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In 2018, actor and screenwriter Michaela Koel addressed television industry bigwigs at the Edinburgh festival. she was invited to deliver 43rd McTaggart Lecture, a coveted spot that previously went to Dennis Potter, John Humphries, Greg Dyke and the three Murdochs: Rupert, James and Elizabeth. In 43 years, Coyle was only the fifth woman and the first person of color to take the podium. Not without reason Philip Edgar-Jones, Event Chair and Head of Sky Arts, commented on how his presence “makes you wonder what we’ve been up to all these years”.

The cuckoo is the centerpiece of the speech misfits, a small book with big ideas that provides a revealing picture of a career in television from an outsider’s vantage point. Before being invited to speak, she had never heard of the McTaggart lecture – “Then, then, I had never even heard of it. Depeche Mode Or Sarajevo, then no shadow of the lecture – it didn’t come on my radar.” The success of his first play chewing gum and its hit follow-up i can destroy you This means that the cuckoo has come on the radar of TV viewers everywhere. Still, as a black working woman working in an industry that is predominantly dominated by white middle-class men, she continues to look on the outside—or, as she calls herself a “misfit.” says. Is.

Cuckoo made his way into television from an early age in London’s Tower Hamlets, where strangers would push dog excrement through his letterbox, while drawing on the “resilience born of no safety net”. At age 23, after dropping out of two universities, she went to drama school, where she was the first black woman to enroll in five years, and where a teacher racially abused her during an impromptu practice.

She reveals her poor behavior at the hands of the TV industry, describing an encounter with an unknown producer, who said shortly after winning the award: “Do you know how much I want to fuck you right now?” She also recalls that there was drug abuse and sexual assault by strangers and how “the people I called in front of my family after the police were the producers”. She was met not out of sympathy but in a peculiar way. She asked to push back her writing deadline and give reasons to the channel. “The deadline was pushed back,” she explains, “but the head of comedy never figured out why.”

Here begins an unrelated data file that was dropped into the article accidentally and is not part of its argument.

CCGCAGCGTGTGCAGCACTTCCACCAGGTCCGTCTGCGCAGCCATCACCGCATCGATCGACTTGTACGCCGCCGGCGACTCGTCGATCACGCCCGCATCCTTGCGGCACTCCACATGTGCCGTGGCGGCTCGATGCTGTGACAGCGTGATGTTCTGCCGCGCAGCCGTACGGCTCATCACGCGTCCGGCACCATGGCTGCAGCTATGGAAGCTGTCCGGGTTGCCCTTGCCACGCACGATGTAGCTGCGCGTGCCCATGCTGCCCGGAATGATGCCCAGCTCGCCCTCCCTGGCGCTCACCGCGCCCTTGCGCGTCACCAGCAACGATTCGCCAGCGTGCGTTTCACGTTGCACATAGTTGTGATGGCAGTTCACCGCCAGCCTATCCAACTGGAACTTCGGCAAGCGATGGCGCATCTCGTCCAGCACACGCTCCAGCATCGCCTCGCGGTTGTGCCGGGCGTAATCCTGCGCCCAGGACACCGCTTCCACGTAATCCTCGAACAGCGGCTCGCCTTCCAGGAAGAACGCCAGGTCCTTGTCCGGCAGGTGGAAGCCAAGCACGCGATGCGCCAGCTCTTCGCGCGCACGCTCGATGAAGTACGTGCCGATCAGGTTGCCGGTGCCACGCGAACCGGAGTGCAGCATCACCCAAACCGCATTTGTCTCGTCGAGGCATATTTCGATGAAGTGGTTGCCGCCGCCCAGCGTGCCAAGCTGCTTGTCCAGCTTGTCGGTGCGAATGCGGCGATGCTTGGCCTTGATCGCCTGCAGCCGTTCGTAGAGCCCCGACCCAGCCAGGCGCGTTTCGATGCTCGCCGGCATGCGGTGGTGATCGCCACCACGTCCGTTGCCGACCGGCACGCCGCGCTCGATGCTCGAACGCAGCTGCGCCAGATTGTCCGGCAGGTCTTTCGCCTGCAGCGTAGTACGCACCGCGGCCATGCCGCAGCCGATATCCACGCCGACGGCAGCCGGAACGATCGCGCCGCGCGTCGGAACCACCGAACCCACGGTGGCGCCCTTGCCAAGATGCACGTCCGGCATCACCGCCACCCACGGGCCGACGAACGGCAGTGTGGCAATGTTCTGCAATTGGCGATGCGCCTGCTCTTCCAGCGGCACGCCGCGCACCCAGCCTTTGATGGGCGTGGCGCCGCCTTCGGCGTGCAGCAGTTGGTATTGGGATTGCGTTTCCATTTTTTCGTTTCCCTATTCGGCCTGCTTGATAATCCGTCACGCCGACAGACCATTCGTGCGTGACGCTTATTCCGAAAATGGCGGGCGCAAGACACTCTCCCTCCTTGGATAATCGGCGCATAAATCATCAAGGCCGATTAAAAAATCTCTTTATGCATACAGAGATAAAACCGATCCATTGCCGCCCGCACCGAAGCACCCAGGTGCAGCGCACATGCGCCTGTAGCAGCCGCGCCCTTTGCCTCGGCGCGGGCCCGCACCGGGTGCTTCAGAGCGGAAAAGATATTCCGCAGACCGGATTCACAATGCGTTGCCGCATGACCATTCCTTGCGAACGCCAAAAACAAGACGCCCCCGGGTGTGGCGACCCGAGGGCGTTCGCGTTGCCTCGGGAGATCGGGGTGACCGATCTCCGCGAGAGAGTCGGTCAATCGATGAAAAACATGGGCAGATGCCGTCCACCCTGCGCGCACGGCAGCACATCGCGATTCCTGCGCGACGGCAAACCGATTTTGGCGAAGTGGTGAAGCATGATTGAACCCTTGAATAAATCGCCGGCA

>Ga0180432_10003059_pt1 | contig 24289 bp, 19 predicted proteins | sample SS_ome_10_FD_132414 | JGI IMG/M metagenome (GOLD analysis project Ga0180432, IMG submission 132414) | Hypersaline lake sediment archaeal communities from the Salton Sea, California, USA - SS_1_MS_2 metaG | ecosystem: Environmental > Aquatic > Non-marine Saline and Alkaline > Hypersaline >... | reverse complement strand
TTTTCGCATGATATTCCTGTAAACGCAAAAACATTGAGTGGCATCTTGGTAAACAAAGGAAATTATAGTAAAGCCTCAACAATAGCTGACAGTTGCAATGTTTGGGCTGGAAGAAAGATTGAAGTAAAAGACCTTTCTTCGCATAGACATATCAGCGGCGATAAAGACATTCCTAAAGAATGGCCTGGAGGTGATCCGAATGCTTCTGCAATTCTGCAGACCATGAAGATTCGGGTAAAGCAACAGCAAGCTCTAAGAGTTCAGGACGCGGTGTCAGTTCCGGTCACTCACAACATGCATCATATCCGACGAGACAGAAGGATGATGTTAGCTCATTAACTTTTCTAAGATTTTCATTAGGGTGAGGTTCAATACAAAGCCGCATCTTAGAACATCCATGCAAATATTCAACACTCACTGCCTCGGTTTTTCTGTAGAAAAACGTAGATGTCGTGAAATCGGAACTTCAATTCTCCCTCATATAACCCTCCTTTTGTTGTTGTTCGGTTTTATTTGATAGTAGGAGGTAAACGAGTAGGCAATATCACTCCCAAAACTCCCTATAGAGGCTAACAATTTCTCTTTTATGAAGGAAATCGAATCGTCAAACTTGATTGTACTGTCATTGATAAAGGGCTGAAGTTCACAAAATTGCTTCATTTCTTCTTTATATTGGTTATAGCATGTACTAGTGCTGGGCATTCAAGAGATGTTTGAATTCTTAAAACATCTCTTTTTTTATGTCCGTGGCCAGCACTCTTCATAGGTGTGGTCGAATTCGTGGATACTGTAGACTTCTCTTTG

Elsewhere, Cuckoo talks of reminders of her “misfit” status, such as being handed a gift bag at her first awards ceremony that contained “dry shampoo, tanning lotion” and a foundation that was too dark for Kim Kardashian. (a reminder) . “The makers saw shooting for ‘That Place’ as a low-cost paradise. He did not consider the experiences of the Brown and Black cast to fulfill the ethics of his diversity compass, because he did not see things from our point of view. .

Michaela Cuckoo Tavern i can destroy you Photograph: Landmark Media/Alami

When faced with obstacles, the cuckoo was often referred to as “this is the way”, a way of thinking to justify poor decisions while maintaining the status quo. Her aim with this address, and this playful, sharply articulated book, is to question why things are as they are, both to fix the “faulty house” that is the television industry and to new perspectives, Arguing both behind and in front. Camera.

It extends to the existence of a common sense point of view and an instinctively questioning nature. misfits. Is this, He thought new York Times Last month, really constitute a book? It’s a reasonable question, not least because videos and transcripts of his original speech have long been available online. While the text has been updated and booked with additional ideas and reflections (including a long and always concrete allegory involving moths), this is not a new piece of work. Still, the problems it highlights – sexism, racism, egotistical complacency – are clearly relevant. That Cuckoo’s original speech didn’t immediately revolutionize the industry would certainly justify its transformation into a book.

Bringing about change can be a slow business, but in its 33 years, Cuckoo has already achieved the most. No one else is making that kind of taboo, paradigm-changing television, and some have worked hard, and little compromise, to make it on their own terms. Cuckoo’s speech was initially aimed at the people in charge of our television networks, but for the rest of us it provides a startling glimpse into the minds and practices of a remarkable genius.

Misfits: A Personal Manifesto is published by Abery (£9.99). Buy a copy to support the parent and supervisor GuardianBookshop.com. Delivery charges may apply.

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